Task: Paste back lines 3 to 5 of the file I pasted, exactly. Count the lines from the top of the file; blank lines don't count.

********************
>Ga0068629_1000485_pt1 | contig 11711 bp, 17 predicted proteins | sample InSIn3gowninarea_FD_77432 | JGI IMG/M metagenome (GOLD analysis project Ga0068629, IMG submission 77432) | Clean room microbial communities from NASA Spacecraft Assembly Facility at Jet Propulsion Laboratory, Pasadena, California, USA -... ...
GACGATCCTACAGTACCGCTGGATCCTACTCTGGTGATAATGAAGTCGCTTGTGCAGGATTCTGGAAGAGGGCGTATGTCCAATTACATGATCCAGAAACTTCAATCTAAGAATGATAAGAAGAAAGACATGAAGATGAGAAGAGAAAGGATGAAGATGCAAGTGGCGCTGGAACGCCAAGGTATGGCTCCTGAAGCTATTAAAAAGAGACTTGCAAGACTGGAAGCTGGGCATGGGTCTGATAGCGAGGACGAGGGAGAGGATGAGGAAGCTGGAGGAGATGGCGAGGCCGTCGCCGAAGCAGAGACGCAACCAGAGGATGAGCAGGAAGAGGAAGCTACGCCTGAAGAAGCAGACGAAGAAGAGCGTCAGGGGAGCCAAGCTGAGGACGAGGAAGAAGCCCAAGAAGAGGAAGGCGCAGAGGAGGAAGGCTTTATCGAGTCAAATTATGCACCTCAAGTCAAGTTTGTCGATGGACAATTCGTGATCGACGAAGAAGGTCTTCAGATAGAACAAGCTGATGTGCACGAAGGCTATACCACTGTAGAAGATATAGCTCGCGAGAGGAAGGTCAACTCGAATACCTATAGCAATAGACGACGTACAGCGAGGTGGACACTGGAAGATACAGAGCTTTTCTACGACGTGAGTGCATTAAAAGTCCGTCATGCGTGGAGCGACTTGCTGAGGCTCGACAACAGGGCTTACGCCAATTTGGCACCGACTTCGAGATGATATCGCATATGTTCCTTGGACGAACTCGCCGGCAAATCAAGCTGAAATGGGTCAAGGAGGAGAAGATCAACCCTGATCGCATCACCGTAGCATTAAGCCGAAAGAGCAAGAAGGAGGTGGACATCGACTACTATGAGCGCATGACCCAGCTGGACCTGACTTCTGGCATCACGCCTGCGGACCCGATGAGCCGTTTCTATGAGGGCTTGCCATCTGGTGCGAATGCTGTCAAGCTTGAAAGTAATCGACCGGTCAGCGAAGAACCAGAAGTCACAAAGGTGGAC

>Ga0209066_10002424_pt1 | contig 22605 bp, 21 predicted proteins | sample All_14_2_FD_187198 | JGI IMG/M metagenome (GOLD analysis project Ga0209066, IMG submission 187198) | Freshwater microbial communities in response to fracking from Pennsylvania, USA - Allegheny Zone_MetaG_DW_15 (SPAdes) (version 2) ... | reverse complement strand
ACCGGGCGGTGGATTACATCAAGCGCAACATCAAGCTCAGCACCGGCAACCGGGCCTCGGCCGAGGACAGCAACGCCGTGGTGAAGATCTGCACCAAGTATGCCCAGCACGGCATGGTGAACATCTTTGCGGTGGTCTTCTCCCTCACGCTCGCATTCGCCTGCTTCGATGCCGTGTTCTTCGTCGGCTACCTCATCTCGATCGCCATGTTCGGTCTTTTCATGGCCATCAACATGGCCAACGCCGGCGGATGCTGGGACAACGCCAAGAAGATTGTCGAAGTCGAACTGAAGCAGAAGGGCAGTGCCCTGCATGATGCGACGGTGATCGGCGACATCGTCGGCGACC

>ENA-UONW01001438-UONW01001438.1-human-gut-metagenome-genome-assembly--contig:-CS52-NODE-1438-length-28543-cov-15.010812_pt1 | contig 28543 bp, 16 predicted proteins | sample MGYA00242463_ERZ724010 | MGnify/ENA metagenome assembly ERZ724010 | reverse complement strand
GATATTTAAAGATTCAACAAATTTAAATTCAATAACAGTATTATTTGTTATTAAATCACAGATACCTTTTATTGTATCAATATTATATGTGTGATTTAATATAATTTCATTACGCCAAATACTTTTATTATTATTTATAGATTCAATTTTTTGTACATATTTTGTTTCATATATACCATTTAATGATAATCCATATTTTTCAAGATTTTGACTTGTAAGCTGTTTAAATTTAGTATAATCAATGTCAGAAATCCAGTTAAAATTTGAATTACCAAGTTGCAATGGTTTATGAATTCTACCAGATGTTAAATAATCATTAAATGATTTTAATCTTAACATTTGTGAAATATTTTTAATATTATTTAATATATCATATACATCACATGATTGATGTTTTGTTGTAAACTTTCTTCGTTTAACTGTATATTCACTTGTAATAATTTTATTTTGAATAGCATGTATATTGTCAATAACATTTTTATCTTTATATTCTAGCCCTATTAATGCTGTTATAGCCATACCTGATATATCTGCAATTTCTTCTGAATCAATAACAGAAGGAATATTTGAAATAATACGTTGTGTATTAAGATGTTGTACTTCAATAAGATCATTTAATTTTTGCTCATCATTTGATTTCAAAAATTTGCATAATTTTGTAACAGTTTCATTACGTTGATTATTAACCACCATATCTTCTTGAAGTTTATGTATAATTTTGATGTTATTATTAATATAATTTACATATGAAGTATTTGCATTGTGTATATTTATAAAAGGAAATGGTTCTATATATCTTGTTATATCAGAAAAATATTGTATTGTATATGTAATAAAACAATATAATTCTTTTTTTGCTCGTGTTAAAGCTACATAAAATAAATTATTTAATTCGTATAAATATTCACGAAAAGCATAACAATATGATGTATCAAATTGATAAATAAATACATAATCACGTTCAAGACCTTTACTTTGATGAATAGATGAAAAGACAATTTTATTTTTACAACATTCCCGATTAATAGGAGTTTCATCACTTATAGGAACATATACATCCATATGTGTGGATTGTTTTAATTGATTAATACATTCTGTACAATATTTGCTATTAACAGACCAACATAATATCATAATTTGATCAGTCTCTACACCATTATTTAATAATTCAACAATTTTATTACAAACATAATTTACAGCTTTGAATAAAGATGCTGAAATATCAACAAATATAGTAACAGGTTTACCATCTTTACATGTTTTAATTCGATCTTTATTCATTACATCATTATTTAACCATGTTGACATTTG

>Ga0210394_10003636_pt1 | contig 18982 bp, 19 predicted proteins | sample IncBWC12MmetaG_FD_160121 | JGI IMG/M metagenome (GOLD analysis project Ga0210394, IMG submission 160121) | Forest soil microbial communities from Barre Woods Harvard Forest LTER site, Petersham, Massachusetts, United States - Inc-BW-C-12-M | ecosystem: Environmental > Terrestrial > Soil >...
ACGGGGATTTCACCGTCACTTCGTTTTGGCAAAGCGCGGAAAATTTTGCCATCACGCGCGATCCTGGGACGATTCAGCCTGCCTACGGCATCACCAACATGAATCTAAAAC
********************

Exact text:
>Ga0209066_10002424_pt1 | contig 22605 bp, 21 predicted proteins | sample All_14_2_FD_187198 | JGI IMG/M metagenome (GOLD analysis project Ga0209066, IMG submission 187198) | Freshwater microbial communities in response to fracking from Pennsylvania, USA - Allegheny Zone_MetaG_DW_15 (SPAdes) (version 2) ... | reverse complement strand
ACCGGGCGGTGGATTACATCAAGCGCAACATCAAGCTCAGCACCGGCAACCGGGCCTCGGCCGAGGACAGCAACGCCGTGGTGAAGATCTGCACCAAGTATGCCCAGCACGGCATGGTGAACATCTTTGCGGTGGTCTTCTCCCTCACGCTCGCATTCGCCTGCTTCGATGCCGTGTTCTTCGTCGGCTACCTCATCTCGATCGCCATGTTCGGTCTTTTCATGGCCATCAACATGGCCAACGCCGGCGGATGCTGGGACAACGCCAAGAAGATTGTCGAAGTCGAACTGAAGCAGAAGGGCAGTGCCCTGCATGATGCGACGGTGATCGGCGACATCGTCGGCGACC

>ENA-UONW01001438-UONW01001438.1-human-gut-metagenome-genome-assembly--contig:-CS52-NODE-1438-length-28543-cov-15.010812_pt1 | contig 28543 bp, 16 predicted proteins | sample MGYA00242463_ERZ724010 | MGnify/ENA metagenome assembly ERZ724010 | reverse complement strand